Sisterships Seawolf and Elbe in Rotterdam

Written by Charl van Rooy

Seawolf yacht and Elbe in Hoek of HollandPhoto: Kees TornPhotographer Kees Torn captured a special moment this week when the two sister ships and former ocean tug boats Seawolf and Elbe arrived at the Hoek of Holland earlier this week. The two ships share an interesting past, both built at the J & K Smith shipyard in the Netherlands as Clyde and Elbe in 1957 and 1959 respectively. 

Operating today as a luxury charter yacht with Fraser, the 58.8-metre Seawolf underwent an extensive four-year-long refit from 1998 to 2002 in which she was first converted from an ocean-going tug into the luxury yacht we see her as today. Seawolf accommodates up to 12 guests over six staterooms, including one luxurious master suite, one VIP suite, two double and two twin cabins. Powered by two Smit Man RB666 1,500 hp engines, she has a top speed of 15 knots, a cruising speed of 12 knots, and an impressive range of 18,000 nm.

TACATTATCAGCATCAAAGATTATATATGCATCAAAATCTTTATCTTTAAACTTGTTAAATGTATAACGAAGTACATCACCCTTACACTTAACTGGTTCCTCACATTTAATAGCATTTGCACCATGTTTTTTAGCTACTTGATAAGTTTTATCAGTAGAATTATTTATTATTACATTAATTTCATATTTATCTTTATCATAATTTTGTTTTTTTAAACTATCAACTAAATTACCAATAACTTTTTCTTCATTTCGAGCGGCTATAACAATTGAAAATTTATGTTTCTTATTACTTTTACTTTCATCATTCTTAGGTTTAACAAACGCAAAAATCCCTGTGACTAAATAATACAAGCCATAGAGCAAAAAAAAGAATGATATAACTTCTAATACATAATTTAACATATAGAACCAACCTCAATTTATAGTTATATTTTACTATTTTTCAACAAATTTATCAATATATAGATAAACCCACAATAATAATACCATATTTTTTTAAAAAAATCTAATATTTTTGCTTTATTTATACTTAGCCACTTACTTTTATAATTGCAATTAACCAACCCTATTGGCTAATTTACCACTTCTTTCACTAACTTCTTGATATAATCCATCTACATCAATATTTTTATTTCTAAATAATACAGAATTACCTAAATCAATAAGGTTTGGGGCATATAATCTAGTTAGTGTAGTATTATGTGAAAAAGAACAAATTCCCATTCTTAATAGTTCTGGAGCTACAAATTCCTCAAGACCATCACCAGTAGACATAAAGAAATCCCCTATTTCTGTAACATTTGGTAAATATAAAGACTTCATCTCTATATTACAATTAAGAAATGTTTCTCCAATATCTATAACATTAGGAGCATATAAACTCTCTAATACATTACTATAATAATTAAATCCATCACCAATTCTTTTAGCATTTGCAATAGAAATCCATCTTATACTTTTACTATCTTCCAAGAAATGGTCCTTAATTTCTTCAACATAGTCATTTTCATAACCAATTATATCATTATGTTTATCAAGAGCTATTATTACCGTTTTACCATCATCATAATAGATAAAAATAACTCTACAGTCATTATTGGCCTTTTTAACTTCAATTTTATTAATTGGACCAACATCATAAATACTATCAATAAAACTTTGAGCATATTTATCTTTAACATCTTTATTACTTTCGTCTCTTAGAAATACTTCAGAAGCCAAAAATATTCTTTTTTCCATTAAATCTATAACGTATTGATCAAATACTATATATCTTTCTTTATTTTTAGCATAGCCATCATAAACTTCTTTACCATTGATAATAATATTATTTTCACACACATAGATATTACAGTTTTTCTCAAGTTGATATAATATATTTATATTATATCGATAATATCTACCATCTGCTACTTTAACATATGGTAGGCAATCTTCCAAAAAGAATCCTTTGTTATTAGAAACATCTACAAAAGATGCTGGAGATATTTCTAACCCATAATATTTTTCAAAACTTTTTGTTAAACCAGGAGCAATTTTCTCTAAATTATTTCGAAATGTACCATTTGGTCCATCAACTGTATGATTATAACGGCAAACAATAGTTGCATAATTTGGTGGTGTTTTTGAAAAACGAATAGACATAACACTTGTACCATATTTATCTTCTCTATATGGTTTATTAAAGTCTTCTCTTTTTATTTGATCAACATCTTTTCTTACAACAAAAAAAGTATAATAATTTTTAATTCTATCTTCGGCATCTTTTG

Her sistership, Elbe, is perhaps not as glamorous but shares the same active background in deep-sea salvage operations. The two ships were once part of the Smit seagoing fleet and carried out several towing and salvage missions around the world. Elbe’s time with the company came to an end in 1976 when she was acquired by the Association of Maryland Pilots of Baltimore and renamed Maryland. Nearly a decade later, the ship was sold to Greenpeace as the organisation's new flagship, Greenpeace, under which she circumnavigated the world several times until 2002. In the following years, work began to restore the Elbe as a working museum by the Foundation Maritime Collection Rijnmond in the Netherlands and was returned to sea in 2012. 



J. & K. Smits Scheepswerven N.V. yachts (2)

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